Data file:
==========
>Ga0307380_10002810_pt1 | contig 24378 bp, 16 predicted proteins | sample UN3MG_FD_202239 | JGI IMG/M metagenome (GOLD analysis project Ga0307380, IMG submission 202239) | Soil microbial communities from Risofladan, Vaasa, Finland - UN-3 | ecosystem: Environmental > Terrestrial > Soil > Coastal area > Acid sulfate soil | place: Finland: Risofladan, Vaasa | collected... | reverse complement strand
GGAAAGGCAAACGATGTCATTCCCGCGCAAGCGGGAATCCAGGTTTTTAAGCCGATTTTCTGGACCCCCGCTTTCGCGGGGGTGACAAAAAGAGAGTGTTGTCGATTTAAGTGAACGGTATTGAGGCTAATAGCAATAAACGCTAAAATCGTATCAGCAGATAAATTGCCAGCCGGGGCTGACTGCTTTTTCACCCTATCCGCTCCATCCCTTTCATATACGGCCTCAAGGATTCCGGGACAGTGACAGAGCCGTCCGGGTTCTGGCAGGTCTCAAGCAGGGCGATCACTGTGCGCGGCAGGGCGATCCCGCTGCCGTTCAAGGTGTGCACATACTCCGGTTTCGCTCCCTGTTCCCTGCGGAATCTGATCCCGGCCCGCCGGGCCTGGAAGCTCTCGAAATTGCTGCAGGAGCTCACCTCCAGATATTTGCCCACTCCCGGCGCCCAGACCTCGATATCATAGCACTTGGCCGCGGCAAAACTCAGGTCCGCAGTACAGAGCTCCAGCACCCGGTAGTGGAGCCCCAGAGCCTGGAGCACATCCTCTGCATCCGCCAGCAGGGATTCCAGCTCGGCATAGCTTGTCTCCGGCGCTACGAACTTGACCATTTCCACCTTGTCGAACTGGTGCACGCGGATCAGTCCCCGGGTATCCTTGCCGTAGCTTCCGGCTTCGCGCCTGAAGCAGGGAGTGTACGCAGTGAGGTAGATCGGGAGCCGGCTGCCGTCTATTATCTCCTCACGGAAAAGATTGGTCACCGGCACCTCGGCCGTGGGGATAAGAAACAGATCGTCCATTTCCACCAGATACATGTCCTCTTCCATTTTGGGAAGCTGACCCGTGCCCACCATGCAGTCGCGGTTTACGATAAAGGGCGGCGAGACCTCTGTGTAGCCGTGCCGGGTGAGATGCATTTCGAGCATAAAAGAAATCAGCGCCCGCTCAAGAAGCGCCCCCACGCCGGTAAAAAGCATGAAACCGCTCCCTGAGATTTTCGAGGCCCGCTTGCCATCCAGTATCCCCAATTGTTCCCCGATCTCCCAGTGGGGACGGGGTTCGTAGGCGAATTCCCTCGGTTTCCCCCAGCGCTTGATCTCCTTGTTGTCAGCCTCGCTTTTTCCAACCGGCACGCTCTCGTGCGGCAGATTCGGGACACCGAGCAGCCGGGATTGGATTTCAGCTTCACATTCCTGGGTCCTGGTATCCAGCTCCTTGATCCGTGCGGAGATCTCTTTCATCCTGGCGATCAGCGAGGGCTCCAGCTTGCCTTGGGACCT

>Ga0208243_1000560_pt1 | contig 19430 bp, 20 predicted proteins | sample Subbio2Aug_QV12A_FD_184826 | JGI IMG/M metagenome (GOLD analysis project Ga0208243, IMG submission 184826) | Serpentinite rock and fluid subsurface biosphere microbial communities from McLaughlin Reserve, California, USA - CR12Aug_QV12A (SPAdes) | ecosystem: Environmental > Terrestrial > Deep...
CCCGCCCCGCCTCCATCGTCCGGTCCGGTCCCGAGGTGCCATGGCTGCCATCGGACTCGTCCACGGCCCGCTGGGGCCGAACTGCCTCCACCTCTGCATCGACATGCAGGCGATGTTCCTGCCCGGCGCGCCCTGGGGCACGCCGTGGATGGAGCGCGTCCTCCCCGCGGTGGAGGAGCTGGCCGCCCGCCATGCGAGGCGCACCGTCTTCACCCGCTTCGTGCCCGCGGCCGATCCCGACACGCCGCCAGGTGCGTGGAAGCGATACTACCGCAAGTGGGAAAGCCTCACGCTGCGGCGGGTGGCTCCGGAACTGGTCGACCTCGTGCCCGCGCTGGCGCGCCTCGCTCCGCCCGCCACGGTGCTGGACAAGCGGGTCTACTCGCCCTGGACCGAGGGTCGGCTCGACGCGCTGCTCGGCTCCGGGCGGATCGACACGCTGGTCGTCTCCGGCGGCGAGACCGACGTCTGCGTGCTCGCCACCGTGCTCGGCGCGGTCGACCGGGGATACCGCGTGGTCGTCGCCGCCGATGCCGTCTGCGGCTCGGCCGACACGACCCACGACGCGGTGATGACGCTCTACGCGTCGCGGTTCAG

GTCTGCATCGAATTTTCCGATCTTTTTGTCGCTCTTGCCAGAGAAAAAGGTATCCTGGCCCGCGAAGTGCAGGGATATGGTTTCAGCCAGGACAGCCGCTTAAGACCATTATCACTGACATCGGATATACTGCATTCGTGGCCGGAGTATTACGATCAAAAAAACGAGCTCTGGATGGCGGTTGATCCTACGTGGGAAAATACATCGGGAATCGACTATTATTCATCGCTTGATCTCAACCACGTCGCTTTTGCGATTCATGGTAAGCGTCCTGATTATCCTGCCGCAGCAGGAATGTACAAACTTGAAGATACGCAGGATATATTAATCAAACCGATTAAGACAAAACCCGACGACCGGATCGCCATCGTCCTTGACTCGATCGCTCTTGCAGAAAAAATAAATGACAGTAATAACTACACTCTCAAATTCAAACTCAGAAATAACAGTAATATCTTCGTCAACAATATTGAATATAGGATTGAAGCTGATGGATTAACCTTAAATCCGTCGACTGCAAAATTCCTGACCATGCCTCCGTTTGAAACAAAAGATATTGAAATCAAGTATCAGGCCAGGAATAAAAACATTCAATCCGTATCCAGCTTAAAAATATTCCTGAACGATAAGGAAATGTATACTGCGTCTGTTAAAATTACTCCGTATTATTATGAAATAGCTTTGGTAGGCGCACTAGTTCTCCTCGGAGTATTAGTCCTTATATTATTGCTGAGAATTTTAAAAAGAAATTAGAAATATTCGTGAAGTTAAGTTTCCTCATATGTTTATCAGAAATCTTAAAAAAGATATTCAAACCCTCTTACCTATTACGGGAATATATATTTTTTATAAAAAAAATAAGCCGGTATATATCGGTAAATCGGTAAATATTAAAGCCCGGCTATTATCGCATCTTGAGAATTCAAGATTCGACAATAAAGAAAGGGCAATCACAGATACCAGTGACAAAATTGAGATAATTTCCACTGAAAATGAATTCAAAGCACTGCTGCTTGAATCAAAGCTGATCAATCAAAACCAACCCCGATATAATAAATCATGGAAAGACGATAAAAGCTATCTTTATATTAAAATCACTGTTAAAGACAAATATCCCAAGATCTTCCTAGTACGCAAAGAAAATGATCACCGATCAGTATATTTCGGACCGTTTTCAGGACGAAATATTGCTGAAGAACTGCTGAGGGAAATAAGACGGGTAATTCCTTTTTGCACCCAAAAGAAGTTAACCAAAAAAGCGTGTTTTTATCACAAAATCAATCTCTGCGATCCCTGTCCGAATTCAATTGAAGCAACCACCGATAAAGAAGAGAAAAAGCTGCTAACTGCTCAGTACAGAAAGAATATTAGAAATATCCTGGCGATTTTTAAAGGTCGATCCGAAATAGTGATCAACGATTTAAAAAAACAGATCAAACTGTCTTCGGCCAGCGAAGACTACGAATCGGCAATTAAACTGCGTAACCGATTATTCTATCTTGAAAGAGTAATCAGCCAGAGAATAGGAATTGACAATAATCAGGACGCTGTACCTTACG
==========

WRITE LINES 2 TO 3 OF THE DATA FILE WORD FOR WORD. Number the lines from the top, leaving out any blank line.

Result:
GGAAAGGCAAACGATGTCATTCCCGCGCAAGCGGGAATCCAGGTTTTTAAGCCGATTTTCTGGACCCCCGCTTTCGCGGGGGTGACAAAAAGAGAGTGTTGTCGATTTAAGTGAACGGTATTGAGGCTAATAGCAATAAACGCTAAAATCGTATCAGCAGATAAATTGCCAGCCGGGGCTGACTGCTTTTTCACCCTATCCGCTCCATCCCTTTCATATACGGCCTCAAGGATTCCGGGACAGTGACAGAGCCGTCCGGGTTCTGGCAGGTCTCAAGCAGGGCGATCACTGTGCGCGGCAGGGCGATCCCGCTGCCGTTCAAGGTGTGCACATACTCCGGTTTCGCTCCCTGTTCCCTGCGGAATCTGATCCCGGCCCGCCGGGCCTGGAAGCTCTCGAAATTGCTGCAGGAGCTCACCTCCAGATATTTGCCCACTCCCGGCGCCCAGACCTCGATATCATAGCACTTGGCCGCGGCAAAACTCAGGTCCGCAGTACAGAGCTCCAGCACCCGGTAGTGGAGCCCCAGAGCCTGGAGCACATCCTCTGCATCCGCCAGCAGGGATTCCAGCTCGGCATAGCTTGTCTCCGGCGCTACGAACTTGACCATTTCCACCTTGTCGAACTGGTGCACGCGGATCAGTCCCCGGGTATCCTTGCCGTAGCTTCCGGCTTCGCGCCTGAAGCAGGGAGTGTACGCAGTGAGGTAGATCGGGAGCCGGCTGCCGTCTATTATCTCCTCACGGAAAAGATTGGTCACCGGCACCTCGGCCGTGGGGATAAGAAACAGATCGTCCATTTCCACCAGATACATGTCCTCTTCCATTTTGGGAAGCTGACCCGTGCCCACCATGCAGTCGCGGTTTACGATAAAGGGCGGCGAGACCTCTGTGTAGCCGTGCCGGGTGAGATGCATTTCGAGCATAAAAGAAATCAGCGCCCGCTCAAGAAGCGCCCCCACGCCGGTAAAAAGCATGAAACCGCTCCCTGAGATTTTCGAGGCCCGCTTGCCATCCAGTATCCCCAATTGTTCCCCGATCTCCCAGTGGGGACGGGGTTCGTAGGCGAATTCCCTCGGTTTCCCCCAGCGCTTGATCTCCTTGTTGTCAGCCTCGCTTTTTCCAACCGGCACGCTCTCGTGCGGCAGATTCGGGACACCGAGCAGCCGGGATTGGATTTCAGCTTCACATTCCTGGGTCCTGGTATCCAGCTCCTTGATCCGTGCGGAGATCTCTTTCATCCTGGCGATCAGCGAGGGCTCCAGCTTGCCTTGGGACCT

>Ga0208243_1000560_pt1 | contig 19430 bp, 20 predicted proteins | sample Subbio2Aug_QV12A_FD_184826 | JGI IMG/M metagenome (GOLD analysis project Ga0208243, IMG submission 184826) | Serpentinite rock and fluid subsurface biosphere microbial communities from McLaughlin Reserve, California, USA - CR12Aug_QV12A (SPAdes) | ecosystem: Environmental > Terrestrial > Deep...